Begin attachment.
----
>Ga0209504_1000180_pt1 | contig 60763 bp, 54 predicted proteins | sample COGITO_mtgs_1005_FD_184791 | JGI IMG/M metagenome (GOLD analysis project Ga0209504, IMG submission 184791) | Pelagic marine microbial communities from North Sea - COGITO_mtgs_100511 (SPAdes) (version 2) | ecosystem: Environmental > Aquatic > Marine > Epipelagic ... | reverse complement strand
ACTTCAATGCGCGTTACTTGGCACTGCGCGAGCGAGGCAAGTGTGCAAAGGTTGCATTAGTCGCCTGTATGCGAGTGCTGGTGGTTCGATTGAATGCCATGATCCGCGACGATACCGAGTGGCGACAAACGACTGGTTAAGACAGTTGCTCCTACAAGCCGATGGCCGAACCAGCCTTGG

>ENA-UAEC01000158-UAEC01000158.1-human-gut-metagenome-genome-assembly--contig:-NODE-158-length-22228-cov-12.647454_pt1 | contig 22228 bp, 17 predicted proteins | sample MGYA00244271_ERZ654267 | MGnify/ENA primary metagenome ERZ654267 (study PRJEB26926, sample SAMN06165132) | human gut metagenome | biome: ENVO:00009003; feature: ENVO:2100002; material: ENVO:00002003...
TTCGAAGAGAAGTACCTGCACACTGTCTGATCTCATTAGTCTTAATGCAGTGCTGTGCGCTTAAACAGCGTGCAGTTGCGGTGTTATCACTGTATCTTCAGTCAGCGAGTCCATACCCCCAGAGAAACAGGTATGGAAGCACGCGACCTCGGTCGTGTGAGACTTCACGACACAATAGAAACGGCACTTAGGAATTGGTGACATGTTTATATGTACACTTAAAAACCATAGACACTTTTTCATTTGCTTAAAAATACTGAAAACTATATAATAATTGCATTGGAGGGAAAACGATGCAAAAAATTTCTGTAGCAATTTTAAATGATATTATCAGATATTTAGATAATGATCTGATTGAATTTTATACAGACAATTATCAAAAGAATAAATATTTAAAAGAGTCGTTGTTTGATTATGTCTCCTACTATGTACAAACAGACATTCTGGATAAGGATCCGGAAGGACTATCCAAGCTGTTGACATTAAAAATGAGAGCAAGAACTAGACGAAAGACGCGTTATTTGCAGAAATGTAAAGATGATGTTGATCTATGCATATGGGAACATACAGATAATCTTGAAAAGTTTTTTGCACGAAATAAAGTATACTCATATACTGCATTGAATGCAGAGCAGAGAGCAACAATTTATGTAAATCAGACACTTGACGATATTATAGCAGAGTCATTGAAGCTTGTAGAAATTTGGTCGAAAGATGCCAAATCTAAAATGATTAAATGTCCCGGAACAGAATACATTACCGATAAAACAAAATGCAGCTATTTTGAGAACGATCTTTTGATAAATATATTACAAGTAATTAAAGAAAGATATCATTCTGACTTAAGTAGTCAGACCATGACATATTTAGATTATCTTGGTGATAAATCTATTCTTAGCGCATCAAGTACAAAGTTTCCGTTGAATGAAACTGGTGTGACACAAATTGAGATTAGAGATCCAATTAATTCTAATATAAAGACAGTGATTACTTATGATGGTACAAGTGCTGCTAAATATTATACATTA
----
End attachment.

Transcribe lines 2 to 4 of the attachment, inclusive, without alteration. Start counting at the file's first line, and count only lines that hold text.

ACTTCAATGCGCGTTACTTGGCACTGCGCGAGCGAGGCAAGTGTGCAAAGGTTGCATTAGTCGCCTGTATGCGAGTGCTGGTGGTTCGATTGAATGCCATGATCCGCGACGATACCGAGTGGCGACAAACGACTGGTTAAGACAGTTGCTCCTACAAGCCGATGGCCGAACCAGCCTTGG

>ENA-UAEC01000158-UAEC01000158.1-human-gut-metagenome-genome-assembly--contig:-NODE-158-length-22228-cov-12.647454_pt1 | contig 22228 bp, 17 predicted proteins | sample MGYA00244271_ERZ654267 | MGnify/ENA primary metagenome ERZ654267 (study PRJEB26926, sample SAMN06165132) | human gut metagenome | biome: ENVO:00009003; feature: ENVO:2100002; material: ENVO:00002003...
TTCGAAGAGAAGTACCTGCACACTGTCTGATCTCATTAGTCTTAATGCAGTGCTGTGCGCTTAAACAGCGTGCAGTTGCGGTGTTATCACTGTATCTTCAGTCAGCGAGTCCATACCCCCAGAGAAACAGGTATGGAAGCACGCGACCTCGGTCGTGTGAGACTTCACGACACAATAGAAACGGCACTTAGGAATTGGTGACATGTTTATATGTACACTTAAAAACCATAGACACTTTTTCATTTGCTTAAAAATACTGAAAACTATATAATAATTGCATTGGAGGGAAAACGATGCAAAAAATTTCTGTAGCAATTTTAAATGATATTATCAGATATTTAGATAATGATCTGATTGAATTTTATACAGACAATTATCAAAAGAATAAATATTTAAAAGAGTCGTTGTTTGATTATGTCTCCTACTATGTACAAACAGACATTCTGGATAAGGATCCGGAAGGACTATCCAAGCTGTTGACATTAAAAATGAGAGCAAGAACTAGACGAAAGACGCGTTATTTGCAGAAATGTAAAGATGATGTTGATCTATGCATATGGGAACATACAGATAATCTTGAAAAGTTTTTTGCACGAAATAAAGTATACTCATATACTGCATTGAATGCAGAGCAGAGAGCAACAATTTATGTAAATCAGACACTTGACGATATTATAGCAGAGTCATTGAAGCTTGTAGAAATTTGGTCGAAAGATGCCAAATCTAAAATGATTAAATGTCCCGGAACAGAATACATTACCGATAAAACAAAATGCAGCTATTTTGAGAACGATCTTTTGATAAATATATTACAAGTAATTAAAGAAAGATATCATTCTGACTTAAGTAGTCAGACCATGACATATTTAGATTATCTTGGTGATAAATCTATTCTTAGCGCATCAAGTACAAAGTTTCCGTTGAATGAAACTGGTGTGACACAAATTGAGATTAGAGATCCAATTAATTCTAATATAAAGACAGTGATTACTTATGATGGTACAAGTGCTGCTAAATATTATACATTA